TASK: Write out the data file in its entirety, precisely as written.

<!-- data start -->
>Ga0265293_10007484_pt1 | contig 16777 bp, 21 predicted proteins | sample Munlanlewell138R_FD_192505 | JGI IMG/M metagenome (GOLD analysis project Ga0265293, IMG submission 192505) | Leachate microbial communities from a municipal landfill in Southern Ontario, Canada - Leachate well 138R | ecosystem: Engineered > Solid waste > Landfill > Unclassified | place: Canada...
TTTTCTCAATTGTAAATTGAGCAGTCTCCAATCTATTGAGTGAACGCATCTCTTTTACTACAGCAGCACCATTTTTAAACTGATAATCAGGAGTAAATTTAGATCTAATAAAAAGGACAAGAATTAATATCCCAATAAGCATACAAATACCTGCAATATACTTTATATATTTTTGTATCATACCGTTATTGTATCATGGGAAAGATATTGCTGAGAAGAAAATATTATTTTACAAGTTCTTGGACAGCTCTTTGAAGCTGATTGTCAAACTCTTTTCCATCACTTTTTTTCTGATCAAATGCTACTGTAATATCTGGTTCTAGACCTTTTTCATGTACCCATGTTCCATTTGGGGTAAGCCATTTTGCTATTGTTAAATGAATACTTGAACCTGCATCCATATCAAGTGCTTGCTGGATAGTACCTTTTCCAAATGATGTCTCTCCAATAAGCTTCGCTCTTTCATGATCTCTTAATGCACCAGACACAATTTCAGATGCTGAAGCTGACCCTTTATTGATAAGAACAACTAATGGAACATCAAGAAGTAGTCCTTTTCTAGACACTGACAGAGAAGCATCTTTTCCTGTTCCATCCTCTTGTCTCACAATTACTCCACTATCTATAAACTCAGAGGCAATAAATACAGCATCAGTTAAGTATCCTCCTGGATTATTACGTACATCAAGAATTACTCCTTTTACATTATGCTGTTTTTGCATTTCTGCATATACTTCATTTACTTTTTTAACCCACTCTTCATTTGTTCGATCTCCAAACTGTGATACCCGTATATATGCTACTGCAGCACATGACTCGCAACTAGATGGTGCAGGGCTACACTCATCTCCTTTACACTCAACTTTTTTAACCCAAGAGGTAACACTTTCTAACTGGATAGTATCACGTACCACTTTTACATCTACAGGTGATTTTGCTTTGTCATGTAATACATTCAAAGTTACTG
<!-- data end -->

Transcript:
>Ga0265293_10007484_pt1 | contig 16777 bp, 21 predicted proteins | sample Munlanlewell138R_FD_192505 | JGI IMG/M metagenome (GOLD analysis project Ga0265293, IMG submission 192505) | Leachate microbial communities from a municipal landfill in Southern Ontario, Canada - Leachate well 138R | ecosystem: Engineered > Solid waste > Landfill > Unclassified | place: Canada...
TTTTCTCAATTGTAAATTGAGCAGTCTCCAATCTATTGAGTGAACGCATCTCTTTTACTACAGCAGCACCATTTTTAAACTGATAATCAGGAGTAAATTTAGATCTAATAAAAAGGACAAGAATTAATATCCCAATAAGCATACAAATACCTGCAATATACTTTATATATTTTTGTATCATACCGTTATTGTATCATGGGAAAGATATTGCTGAGAAGAAAATATTATTTTACAAGTTCTTGGACAGCTCTTTGAAGCTGATTGTCAAACTCTTTTCCATCACTTTTTTTCTGATCAAATGCTACTGTAATATCTGGTTCTAGACCTTTTTCATGTACCCATGTTCCATTTGGGGTAAGCCATTTTGCTATTGTTAAATGAATACTTGAACCTGCATCCATATCAAGTGCTTGCTGGATAGTACCTTTTCCAAATGATGTCTCTCCAATAAGCTTCGCTCTTTCATGATCTCTTAATGCACCAGACACAATTTCAGATGCTGAAGCTGACCCTTTATTGATAAGAACAACTAATGGAACATCAAGAAGTAGTCCTTTTCTAGACACTGACAGAGAAGCATCTTTTCCTGTTCCATCCTCTTGTCTCACAATTACTCCACTATCTATAAACTCAGAGGCAATAAATACAGCATCAGTTAAGTATCCTCCTGGATTATTACGTACATCAAGAATTACTCCTTTTACATTATGCTGTTTTTGCATTTCTGCATATACTTCATTTACTTTTTTAACCCACTCTTCATTTGTTCGATCTCCAAACTGTGATACCCGTATATATGCTACTGCAGCACATGACTCGCAACTAGATGGTGCAGGGCTACACTCATCTCCTTTACACTCAACTTTTTTAACCCAAGAGGTAACACTTTCTAACTGGATAGTATCACGTACCACTTTTACATCTACAGGTGATTTTGCTTTGTCATGTAATACATTCAAAGTTACTG